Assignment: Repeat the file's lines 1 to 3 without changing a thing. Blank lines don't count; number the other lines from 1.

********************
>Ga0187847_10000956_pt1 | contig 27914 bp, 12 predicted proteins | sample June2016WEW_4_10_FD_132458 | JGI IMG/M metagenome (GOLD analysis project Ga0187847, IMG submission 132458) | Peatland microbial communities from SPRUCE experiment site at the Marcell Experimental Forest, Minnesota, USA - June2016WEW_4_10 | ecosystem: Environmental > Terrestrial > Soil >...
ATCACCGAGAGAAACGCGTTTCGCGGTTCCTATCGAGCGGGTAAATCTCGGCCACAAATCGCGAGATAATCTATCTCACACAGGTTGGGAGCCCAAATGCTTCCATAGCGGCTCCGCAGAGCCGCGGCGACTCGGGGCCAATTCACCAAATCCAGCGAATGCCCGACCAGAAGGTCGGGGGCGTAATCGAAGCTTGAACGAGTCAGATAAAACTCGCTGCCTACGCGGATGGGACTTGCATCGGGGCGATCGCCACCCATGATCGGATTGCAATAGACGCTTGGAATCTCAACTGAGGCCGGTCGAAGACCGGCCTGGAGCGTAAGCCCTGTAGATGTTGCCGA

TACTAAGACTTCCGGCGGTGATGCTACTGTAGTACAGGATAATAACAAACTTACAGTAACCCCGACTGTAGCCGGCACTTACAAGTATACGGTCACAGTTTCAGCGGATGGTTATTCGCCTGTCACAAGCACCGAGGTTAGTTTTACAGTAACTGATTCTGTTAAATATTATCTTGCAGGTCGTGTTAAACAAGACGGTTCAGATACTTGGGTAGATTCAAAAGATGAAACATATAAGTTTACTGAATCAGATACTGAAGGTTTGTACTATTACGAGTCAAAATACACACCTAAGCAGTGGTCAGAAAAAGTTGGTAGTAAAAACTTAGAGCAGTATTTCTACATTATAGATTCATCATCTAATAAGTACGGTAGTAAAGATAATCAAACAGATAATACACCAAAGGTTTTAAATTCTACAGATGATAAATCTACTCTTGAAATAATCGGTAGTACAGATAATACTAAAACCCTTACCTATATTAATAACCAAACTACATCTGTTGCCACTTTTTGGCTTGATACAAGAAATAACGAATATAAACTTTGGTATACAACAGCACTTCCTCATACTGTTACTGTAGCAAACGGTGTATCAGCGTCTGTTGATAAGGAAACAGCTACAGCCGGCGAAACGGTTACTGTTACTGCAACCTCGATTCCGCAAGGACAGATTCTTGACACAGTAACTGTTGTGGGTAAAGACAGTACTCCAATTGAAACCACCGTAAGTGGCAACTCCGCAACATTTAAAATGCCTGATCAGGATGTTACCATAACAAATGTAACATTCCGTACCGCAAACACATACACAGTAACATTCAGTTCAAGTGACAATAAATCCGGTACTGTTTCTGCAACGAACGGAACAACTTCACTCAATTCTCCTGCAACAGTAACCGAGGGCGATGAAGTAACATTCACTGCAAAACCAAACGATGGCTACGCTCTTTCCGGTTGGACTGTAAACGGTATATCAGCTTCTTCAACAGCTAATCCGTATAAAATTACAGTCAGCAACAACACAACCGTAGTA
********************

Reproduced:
>Ga0187847_10000956_pt1 | contig 27914 bp, 12 predicted proteins | sample June2016WEW_4_10_FD_132458 | JGI IMG/M metagenome (GOLD analysis project Ga0187847, IMG submission 132458) | Peatland microbial communities from SPRUCE experiment site at the Marcell Experimental Forest, Minnesota, USA - June2016WEW_4_10 | ecosystem: Environmental > Terrestrial > Soil >...
ATCACCGAGAGAAACGCGTTTCGCGGTTCCTATCGAGCGGGTAAATCTCGGCCACAAATCGCGAGATAATCTATCTCACACAGGTTGGGAGCCCAAATGCTTCCATAGCGGCTCCGCAGAGCCGCGGCGACTCGGGGCCAATTCACCAAATCCAGCGAATGCCCGACCAGAAGGTCGGGGGCGTAATCGAAGCTTGAACGAGTCAGATAAAACTCGCTGCCTACGCGGATGGGACTTGCATCGGGGCGATCGCCACCCATGATCGGATTGCAATAGACGCTTGGAATCTCAACTGAGGCCGGTCGAAGACCGGCCTGGAGCGTAAGCCCTGTAGATGTTGCCGA

TACTAAGACTTCCGGCGGTGATGCTACTGTAGTACAGGATAATAACAAACTTACAGTAACCCCGACTGTAGCCGGCACTTACAAGTATACGGTCACAGTTTCAGCGGATGGTTATTCGCCTGTCACAAGCACCGAGGTTAGTTTTACAGTAACTGATTCTGTTAAATATTATCTTGCAGGTCGTGTTAAACAAGACGGTTCAGATACTTGGGTAGATTCAAAAGATGAAACATATAAGTTTACTGAATCAGATACTGAAGGTTTGTACTATTACGAGTCAAAATACACACCTAAGCAGTGGTCAGAAAAAGTTGGTAGTAAAAACTTAGAGCAGTATTTCTACATTATAGATTCATCATCTAATAAGTACGGTAGTAAAGATAATCAAACAGATAATACACCAAAGGTTTTAAATTCTACAGATGATAAATCTACTCTTGAAATAATCGGTAGTACAGATAATACTAAAACCCTTACCTATATTAATAACCAAACTACATCTGTTGCCACTTTTTGGCTTGATACAAGAAATAACGAATATAAACTTTGGTATACAACAGCACTTCCTCATACTGTTACTGTAGCAAACGGTGTATCAGCGTCTGTTGATAAGGAAACAGCTACAGCCGGCGAAACGGTTACTGTTACTGCAACCTCGATTCCGCAAGGACAGATTCTTGACACAGTAACTGTTGTGGGTAAAGACAGTACTCCAATTGAAACCACCGTAAGTGGCAACTCCGCAACATTTAAAATGCCTGATCAGGATGTTACCATAACAAATGTAACATTCCGTACCGCAAACACATACACAGTAACATTCAGTTCAAGTGACAATAAATCCGGTACTGTTTCTGCAACGAACGGAACAACTTCACTCAATTCTCCTGCAACAGTAACCGAGGGCGATGAAGTAACATTCACTGCAAAACCAAACGATGGCTACGCTCTTTCCGGTTGGACTGTAAACGGTATATCAGCTTCTTCAACAGCTAATCCGTATAAAATTACAGTCAGCAACAACACAACCGTAGTA